For the Defendants, it was contended 1st. That as far as the six per cent. allowance for roads, the grantees of land were mere trustees for the public. It is immaterial on what principles roads were originally laid out in England; though, at present, it is known, that they can only be laid out by private grants, or by acts of Parliament, with a clause for making compensation. It has, however, been at all times the policy of Pennsylvania, that the government should be at the
expense of establishing the public roads and highways. The very first article of the conditions and concessions agreed upon between William Penn, and the original adventurers, contains a provision that the public roads should be laid out at the proprietary's charge; 1 Vol. p. 6. Appendix Dall. Edit. but as it, also, contemplated the establishment of cities and towns, to which the roads should lead, a upplementary provision became necessary, to correspond better with the unimproved state of the country, and the allowance of six per cent. was made by the proprietary. 1 Vol. 37,39. in Appendix Dall. Edit. For this additional quantity of land, the grantee never paid any price, nor rent: It was not even subject to taxation. These facts cannot be otherwise accounted for, than by the admission of another fact, that, although the possession was transferred, the government reserved the right to resume it at will, and without paying a compensation. The early laws of the Province bear the same inflexible aspect. There was no provision made for compensating any damages in establishing a highway, or public road; and with respect to private roads leading into the highway, provision was only made for compensating the damages done to improved land. 1 Vol. 16, 289, 290. Dall. Edit. It is, likewise, a circumstance greatly corroborative of this construction (though it has been differently used) that in the case of canals, for which no property had been designated or reserved in the public grants, the late laws contain an express clause, for making compensation to the owners of lands taken for public use; though such clauses are never inserted in any laws for establishing public roads, or highways.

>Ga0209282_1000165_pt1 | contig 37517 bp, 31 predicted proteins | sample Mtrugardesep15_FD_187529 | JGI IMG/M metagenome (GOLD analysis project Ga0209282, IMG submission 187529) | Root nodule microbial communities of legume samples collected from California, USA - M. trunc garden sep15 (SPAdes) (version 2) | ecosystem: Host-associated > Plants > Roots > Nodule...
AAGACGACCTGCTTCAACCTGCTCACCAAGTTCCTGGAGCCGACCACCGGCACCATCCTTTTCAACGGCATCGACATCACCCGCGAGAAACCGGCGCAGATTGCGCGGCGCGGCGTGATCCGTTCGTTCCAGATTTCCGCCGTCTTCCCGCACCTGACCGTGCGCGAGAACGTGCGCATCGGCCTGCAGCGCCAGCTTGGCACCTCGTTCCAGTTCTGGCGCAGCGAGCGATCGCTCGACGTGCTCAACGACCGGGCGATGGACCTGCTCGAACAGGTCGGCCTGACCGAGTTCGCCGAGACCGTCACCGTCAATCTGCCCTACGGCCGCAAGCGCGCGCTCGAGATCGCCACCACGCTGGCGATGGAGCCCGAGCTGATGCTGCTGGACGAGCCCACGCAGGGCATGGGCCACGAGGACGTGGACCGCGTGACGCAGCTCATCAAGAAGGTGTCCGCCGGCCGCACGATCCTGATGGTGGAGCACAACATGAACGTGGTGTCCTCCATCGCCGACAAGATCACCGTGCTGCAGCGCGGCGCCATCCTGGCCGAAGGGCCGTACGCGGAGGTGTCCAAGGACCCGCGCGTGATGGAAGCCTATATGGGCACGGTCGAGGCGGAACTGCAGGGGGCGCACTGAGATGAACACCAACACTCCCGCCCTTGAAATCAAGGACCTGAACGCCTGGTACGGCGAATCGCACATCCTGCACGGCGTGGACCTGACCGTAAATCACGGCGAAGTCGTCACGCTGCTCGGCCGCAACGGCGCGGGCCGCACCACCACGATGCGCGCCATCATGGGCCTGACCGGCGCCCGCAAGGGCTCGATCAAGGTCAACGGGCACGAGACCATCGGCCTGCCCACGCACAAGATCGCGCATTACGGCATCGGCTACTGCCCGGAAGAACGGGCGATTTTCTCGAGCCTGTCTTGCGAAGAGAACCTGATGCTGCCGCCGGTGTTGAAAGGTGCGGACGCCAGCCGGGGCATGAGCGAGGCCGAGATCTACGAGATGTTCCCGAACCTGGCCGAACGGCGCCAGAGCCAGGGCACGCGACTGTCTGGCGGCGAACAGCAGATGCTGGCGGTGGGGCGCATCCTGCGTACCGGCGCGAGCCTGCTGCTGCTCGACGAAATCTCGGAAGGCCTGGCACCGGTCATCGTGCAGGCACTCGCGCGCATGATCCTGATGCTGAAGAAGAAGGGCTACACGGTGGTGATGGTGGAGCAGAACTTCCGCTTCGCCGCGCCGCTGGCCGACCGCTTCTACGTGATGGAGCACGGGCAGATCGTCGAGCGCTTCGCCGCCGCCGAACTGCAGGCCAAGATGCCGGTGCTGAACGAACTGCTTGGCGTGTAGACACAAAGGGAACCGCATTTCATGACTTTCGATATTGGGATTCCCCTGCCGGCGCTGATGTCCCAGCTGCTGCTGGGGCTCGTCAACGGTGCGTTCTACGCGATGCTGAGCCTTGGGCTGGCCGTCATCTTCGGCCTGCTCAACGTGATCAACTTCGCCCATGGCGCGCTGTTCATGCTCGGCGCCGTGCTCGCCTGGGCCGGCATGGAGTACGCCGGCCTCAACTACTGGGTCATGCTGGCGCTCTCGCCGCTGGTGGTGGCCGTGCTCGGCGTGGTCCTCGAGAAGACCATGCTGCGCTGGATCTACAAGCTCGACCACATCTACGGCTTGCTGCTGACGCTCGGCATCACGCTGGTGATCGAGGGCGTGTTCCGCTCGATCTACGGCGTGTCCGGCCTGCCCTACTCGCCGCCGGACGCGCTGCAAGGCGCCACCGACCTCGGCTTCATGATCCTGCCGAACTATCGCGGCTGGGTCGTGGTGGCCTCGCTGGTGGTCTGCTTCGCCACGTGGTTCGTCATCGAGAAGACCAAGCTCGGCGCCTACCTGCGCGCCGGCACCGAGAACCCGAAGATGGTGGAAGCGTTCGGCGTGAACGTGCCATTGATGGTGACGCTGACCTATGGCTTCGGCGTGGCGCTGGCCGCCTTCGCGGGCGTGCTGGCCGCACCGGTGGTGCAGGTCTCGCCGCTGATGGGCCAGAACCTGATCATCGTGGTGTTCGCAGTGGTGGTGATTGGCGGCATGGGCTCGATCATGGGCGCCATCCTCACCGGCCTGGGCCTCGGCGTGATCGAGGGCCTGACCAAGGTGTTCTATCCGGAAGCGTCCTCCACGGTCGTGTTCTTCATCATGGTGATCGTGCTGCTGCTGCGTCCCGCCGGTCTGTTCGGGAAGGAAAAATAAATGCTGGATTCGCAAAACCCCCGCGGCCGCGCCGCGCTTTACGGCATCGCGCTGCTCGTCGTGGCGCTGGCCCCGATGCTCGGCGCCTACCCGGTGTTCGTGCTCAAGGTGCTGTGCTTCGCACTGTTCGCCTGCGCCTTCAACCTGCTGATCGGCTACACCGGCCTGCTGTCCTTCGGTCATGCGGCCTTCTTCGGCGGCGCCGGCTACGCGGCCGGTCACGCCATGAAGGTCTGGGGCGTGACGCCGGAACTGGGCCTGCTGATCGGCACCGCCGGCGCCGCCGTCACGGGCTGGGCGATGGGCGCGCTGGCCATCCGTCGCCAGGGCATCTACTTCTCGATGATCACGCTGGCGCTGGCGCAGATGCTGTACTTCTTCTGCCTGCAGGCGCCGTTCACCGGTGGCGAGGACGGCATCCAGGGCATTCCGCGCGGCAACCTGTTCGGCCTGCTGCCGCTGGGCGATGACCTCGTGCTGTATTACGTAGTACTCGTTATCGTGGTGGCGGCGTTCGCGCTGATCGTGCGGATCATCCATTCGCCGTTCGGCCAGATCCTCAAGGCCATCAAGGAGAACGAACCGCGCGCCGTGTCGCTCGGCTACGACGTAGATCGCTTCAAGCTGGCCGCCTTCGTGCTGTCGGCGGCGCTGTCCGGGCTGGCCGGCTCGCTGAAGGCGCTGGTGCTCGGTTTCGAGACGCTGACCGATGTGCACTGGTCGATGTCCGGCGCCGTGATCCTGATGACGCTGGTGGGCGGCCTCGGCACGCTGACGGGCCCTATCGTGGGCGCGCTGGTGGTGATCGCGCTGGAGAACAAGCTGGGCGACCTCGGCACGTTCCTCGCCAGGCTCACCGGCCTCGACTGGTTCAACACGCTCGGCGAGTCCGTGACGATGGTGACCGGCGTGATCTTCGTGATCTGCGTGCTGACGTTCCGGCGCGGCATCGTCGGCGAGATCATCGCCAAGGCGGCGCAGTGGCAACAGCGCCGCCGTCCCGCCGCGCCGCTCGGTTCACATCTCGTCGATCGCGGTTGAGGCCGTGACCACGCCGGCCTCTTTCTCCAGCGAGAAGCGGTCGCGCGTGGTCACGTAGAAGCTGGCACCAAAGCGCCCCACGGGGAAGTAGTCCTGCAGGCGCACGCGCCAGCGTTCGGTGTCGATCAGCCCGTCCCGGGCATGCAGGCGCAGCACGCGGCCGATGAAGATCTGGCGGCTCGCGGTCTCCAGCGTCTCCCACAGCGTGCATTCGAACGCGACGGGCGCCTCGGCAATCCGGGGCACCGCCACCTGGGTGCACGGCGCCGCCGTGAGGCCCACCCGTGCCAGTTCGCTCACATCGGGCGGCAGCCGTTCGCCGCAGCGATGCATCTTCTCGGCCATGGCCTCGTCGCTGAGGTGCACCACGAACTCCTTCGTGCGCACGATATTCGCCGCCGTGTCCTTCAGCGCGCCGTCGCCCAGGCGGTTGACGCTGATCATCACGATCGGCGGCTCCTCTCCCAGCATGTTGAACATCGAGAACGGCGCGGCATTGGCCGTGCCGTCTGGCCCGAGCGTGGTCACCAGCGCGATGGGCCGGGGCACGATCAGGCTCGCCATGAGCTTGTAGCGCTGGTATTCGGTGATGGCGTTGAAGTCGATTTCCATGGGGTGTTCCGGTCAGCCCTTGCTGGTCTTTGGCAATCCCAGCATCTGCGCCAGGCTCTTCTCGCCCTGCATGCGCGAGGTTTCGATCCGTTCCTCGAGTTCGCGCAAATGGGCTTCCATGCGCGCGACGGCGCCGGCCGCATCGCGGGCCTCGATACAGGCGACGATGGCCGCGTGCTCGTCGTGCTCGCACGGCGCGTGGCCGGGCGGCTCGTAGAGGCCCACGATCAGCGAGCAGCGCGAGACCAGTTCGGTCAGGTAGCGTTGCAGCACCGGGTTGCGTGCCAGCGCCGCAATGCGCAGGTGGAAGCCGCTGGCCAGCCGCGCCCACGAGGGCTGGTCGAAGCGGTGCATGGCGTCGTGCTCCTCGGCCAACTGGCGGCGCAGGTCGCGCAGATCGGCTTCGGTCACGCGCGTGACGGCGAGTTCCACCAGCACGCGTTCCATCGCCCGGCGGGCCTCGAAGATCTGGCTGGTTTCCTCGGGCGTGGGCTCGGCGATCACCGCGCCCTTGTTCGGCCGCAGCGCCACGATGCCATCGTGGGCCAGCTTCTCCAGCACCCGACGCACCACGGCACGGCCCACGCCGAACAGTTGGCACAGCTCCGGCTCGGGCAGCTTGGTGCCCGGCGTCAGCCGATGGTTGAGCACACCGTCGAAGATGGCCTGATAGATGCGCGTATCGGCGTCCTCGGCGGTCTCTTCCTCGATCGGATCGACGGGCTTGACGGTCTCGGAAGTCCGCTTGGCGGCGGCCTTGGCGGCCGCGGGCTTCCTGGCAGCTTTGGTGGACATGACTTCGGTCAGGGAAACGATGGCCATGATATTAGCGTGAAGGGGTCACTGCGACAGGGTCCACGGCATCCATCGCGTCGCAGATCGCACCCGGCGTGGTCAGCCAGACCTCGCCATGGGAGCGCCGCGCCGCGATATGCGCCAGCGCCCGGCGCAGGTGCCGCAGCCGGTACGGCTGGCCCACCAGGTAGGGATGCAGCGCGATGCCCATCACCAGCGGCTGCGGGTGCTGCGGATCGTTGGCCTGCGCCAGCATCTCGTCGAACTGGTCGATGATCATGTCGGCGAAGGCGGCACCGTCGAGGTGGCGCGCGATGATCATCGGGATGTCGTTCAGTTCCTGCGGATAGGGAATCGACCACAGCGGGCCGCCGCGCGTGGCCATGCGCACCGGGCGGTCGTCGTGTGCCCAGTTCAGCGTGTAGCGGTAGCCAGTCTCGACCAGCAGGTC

2. If, then, the right of soil remained in the public, the government might either lay out the road itself, or it might contract with others to do it; and no stipulation of the original grant, nor any provision of the Constitution, can fairly be said to be violated. Nothing more is transferred to the Turnpike Company, than the public previously possessed, the right of establishing a permanent road; and the right of passage remains a common right, notwithstanding the toll; for, that is only a beneficial species of taxation, which relieves the townships from the expense of repairs, and charges it upon those who immediately enjoy the benefit of the road. 1 Bl. C. 357.
3. But, at all events, the present action cannot be maintained. The idea of an express contract with the Turnpike Company, is repelled by the finding of the special verdict; and an implied assumpsit cannot be maintained; for, a corporation can only contract by deed under the corporate seal. 1 Bl. Com. 475. 6 Vin. Abr. 268. 3 Salk. 103. 6 Vin. Abr. 292. 287,8. Kyd
on Corporations, 1 Vol. 449,450,259,268. Indeed, the court could not infer an implied promise from the facts stated; as the assumption, whether express, or implied, must be found by the jury; and the proper remedy, if the Plaintiff had suffered any injury, was an action of trespass against the agressors.
The Court, on the day succeeding the argument, delivered an unanimous opinion, that on this special verdict, the Plaintiff could not recover, in the present form of action, against the Defendants, as a corporation: And, therefore, they deemed it unnecessary to decide the other questions in the cause.
Judgment for the Defendants.